• 46 Metascore
    • 63 Rene Rodriguez
    She's Out of My League essentially plays its central premise straight, although the film does find time to veer into gross-out humor.
    • 40 Metascore
    • 63 Rene Rodriguez
    Coulter wants to explore the act of mourning as a theme, and how death sometimes reminds us that every minute of life should be savored. On that level, Remember Me certainly succeeds.
    • 56 Metascore
    • 63 Rene Rodriguez
    A passable adaptation of Kinney's novel, but no replacement for the real thing. Read the book, then see the movie.
    • 39 Metascore
    • 63 Rene Rodriguez
    This lavish, spectacular reworking of director Desmond Davis' beloved 1981 original is the rare sort of remake that actually makes sense: With all due respect (and copious apologies) to the generation that grew up with the first film, Clash of the Titans just wasn't very good.
    • 69 Metascore
    • 63 Rene Rodriguez
    But even if the film is short on analysis and skepticism, Tammy makes for a fascinating subject anyway.
    • 63 Metascore
    • 63 Rene Rodriguez
    For all its charms, sometimes feels as self-obsessed as the characters it slyly mocks.
    • 67 Metascore
    • 63 Rene Rodriguez
    Often makes for a compelling comedy-drama about family ties. It's only when the cancer takes center stage that the movie feels like a wash.
    • 53 Metascore
    • 63 Rene Rodriguez
    O
    What O lacks is a sense of spontaneity: Despite its contemporary dialogue and manner, the movie can't overcome a nagging aura of artifice.
    • 66 Metascore
    • 63 Rene Rodriguez
    What's lacking is the simplicity that made the original.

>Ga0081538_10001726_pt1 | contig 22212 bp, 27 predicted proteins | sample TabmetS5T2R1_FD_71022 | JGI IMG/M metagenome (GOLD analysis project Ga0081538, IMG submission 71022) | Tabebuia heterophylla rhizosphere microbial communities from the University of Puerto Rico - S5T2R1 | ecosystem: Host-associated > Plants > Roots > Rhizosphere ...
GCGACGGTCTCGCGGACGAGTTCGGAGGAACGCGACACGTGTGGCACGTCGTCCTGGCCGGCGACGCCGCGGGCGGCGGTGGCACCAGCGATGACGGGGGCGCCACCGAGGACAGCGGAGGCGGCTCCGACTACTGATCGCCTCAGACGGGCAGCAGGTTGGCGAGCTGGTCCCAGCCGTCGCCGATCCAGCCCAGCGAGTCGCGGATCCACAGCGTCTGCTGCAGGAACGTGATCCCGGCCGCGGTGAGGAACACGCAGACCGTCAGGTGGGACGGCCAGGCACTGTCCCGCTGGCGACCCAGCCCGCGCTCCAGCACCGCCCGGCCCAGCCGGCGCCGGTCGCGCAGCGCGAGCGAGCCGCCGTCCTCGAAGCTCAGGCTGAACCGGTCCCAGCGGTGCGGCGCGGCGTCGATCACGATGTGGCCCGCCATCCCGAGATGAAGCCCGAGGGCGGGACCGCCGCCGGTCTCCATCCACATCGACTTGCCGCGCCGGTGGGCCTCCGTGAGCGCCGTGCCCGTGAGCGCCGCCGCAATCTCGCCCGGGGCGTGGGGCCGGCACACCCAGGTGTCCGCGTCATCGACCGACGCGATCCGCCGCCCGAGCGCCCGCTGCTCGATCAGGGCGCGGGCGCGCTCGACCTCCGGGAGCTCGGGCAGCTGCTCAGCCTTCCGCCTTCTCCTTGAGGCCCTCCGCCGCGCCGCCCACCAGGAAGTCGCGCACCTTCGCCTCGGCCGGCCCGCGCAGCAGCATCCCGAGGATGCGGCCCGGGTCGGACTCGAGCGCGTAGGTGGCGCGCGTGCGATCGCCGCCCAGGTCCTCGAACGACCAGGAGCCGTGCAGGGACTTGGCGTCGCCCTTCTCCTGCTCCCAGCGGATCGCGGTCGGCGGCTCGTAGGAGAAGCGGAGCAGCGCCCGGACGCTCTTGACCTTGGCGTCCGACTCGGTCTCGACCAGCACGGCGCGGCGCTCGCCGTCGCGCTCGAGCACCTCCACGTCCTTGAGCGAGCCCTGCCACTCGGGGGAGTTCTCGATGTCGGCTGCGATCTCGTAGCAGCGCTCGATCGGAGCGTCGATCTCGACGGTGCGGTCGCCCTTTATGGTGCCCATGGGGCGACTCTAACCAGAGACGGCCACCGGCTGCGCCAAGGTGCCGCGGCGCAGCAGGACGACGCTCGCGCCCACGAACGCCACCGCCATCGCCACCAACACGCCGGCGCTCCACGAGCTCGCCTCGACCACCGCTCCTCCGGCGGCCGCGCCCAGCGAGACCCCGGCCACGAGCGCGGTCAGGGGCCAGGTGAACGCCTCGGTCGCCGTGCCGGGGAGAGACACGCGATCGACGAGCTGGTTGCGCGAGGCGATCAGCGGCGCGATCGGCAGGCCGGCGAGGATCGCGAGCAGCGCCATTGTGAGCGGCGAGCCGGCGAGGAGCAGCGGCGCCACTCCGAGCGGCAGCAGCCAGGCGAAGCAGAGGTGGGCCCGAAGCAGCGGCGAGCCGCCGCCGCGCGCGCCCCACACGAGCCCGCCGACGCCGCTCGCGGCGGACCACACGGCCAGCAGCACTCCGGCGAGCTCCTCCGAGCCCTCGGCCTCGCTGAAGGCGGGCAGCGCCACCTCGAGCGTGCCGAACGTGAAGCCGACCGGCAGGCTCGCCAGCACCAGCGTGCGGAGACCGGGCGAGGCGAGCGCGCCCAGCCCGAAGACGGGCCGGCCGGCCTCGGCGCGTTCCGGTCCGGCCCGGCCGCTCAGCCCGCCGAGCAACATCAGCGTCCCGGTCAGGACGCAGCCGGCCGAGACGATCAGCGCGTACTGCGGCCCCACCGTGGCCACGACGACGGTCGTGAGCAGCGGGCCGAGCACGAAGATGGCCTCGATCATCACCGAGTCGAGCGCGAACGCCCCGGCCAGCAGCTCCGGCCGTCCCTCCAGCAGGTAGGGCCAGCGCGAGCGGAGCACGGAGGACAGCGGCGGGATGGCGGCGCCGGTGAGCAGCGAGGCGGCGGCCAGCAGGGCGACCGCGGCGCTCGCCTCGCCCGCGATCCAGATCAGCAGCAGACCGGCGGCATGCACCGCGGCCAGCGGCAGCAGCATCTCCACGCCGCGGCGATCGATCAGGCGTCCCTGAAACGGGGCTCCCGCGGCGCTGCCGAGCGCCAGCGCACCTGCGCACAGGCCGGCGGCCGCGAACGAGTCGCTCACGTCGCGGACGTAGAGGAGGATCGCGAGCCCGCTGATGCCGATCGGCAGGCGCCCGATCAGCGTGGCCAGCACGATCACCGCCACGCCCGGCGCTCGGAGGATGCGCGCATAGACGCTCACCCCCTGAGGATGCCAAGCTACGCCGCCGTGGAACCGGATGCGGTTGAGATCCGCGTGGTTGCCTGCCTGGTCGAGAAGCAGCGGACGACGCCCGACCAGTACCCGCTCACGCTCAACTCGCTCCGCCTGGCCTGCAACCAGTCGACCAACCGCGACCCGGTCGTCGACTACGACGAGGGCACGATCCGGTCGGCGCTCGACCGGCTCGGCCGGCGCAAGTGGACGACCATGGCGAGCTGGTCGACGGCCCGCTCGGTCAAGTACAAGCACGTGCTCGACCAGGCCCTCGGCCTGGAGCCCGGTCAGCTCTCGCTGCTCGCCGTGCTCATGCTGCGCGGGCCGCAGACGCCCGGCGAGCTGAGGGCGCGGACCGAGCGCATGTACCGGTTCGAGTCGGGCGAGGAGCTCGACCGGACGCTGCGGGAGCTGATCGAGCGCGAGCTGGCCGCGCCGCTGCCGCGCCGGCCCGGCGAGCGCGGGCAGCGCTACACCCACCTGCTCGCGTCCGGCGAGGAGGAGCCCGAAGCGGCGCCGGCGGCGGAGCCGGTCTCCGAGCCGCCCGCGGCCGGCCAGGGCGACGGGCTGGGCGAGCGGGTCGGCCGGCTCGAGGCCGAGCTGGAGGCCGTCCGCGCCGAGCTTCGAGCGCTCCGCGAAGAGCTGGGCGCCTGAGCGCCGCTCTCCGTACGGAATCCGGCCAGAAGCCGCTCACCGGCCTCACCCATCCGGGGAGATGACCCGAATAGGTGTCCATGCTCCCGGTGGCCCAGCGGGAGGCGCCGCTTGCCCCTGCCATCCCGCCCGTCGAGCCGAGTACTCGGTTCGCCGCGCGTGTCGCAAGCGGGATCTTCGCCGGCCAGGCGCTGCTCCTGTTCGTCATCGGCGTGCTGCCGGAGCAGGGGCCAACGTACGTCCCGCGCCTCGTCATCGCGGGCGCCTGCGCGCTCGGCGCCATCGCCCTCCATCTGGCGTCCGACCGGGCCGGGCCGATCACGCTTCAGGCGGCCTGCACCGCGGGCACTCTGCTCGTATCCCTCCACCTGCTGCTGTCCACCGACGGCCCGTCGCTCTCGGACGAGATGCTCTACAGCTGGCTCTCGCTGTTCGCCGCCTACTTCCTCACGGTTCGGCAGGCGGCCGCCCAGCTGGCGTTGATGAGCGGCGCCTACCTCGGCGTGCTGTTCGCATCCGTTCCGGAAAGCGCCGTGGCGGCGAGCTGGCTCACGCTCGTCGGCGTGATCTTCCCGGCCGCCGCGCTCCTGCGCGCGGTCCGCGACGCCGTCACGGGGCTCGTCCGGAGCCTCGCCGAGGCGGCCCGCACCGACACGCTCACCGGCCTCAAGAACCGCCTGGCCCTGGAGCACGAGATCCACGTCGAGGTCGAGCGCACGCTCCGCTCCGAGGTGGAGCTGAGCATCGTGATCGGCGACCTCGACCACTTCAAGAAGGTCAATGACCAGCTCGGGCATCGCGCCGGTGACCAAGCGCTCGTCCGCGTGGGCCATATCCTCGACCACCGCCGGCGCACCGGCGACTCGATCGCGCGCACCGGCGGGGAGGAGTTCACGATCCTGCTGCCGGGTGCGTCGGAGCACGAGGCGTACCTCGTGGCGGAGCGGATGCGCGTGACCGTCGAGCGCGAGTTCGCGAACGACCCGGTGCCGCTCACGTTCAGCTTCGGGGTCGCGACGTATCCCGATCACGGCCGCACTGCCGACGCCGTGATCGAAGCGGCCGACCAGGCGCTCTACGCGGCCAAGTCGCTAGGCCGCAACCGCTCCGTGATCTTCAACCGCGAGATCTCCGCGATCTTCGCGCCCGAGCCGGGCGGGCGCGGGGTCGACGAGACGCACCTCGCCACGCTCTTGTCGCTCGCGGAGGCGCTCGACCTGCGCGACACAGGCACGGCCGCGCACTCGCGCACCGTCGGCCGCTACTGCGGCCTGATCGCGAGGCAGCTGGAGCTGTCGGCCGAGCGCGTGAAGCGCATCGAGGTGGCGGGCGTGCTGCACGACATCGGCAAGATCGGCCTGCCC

• 54 Metascore
    • 63 Rene Rodriguez
    As light and fluffy as it is, Return to Me still proves surprisingly inviting.
    • 62 Metascore
    • 63 Rene Rodriguez
    Vaughn and Favreau are a dynamite pair, and there's enough give-and-take between them to satisfy any diehard "Swingers" fan.
    • 60 Metascore
    • 63 Rene Rodriguez
    Does more than pay lip service to its subtexts.
    • 51 Metascore
    • 63 Rene Rodriguez
    Proves there are some things cartoons can't do better than live action after all.
    • 34 Metascore
    • 63 Rene Rodriguez
    It's not much, but it isn't awful, either, provided you're interested in this sort of thing to begin with.
    • 73 Metascore
    • 63 Rene Rodriguez
    Himalaya doesn't need a traditional story line to transport the viewer into another, fascinating world.
    • 49 Metascore
    • 63 Rene Rodriguez
    What The Four Feathers lacks is genuine sweep or feeling or even a character worth caring about.
    • 58 Metascore
    • 63 Rene Rodriguez
    Isn't exactly memorable, and as far as its prison setting goes, it has nothing on HBO's infinitely more brutal "Oz." But as late-summer time killers go, you could do worse.
    • 63 Metascore
    • 63 Rene Rodriguez
    Boiler Room's behind-the-scenes veracity makes it highly compelling.
    • 49 Metascore
    • 63 Rene Rodriguez
    Shakespeare purists may scoff and wonder what the point is, but Morrissette would probably shrug and say ``Why not?''
    • 37 Metascore
    • 63 Rene Rodriguez
    What Crush lacks in substance and originality, it makes up for with sheer likability.
    • 65 Metascore
    • 63 Rene Rodriguez
    Buoyed by strong performances from Perez and Miami-resident Milian, Washington Heights overcomes the familiarity of its premise through its passion and conviction.
    • 71 Metascore
    • 63 Rene Rodriguez
    The solemn, morose tone of The Pledge also guarantees a quick box office death: This is essentially a movie about bad things happening to good people, and if you have any interest in seeing this beautifully made bummer, don't wait too long.
    • 50 Metascore
    • 63 Rene Rodriguez
    Suffers from dialogue that often sounds like convenient exposition as well as from a climax that feels too pat and prosaic. But the film is peppered with small, explosive scenes that have a refreshing complexity.
    • 66 Metascore
    • 63 Rene Rodriguez
    If The Tailor of Panama doesn't quite gel, the attempt is still worth savoring.
    • 45 Metascore
    • 63 Rene Rodriguez
    It's the summer's most avant-garde experiment, and those who hate it (and there will be plenty) will complain the movie doesn't have a point. Then again, neither did Seinfeld, and look how that turned out.
    • 61 Metascore
    • 63 Rene Rodriguez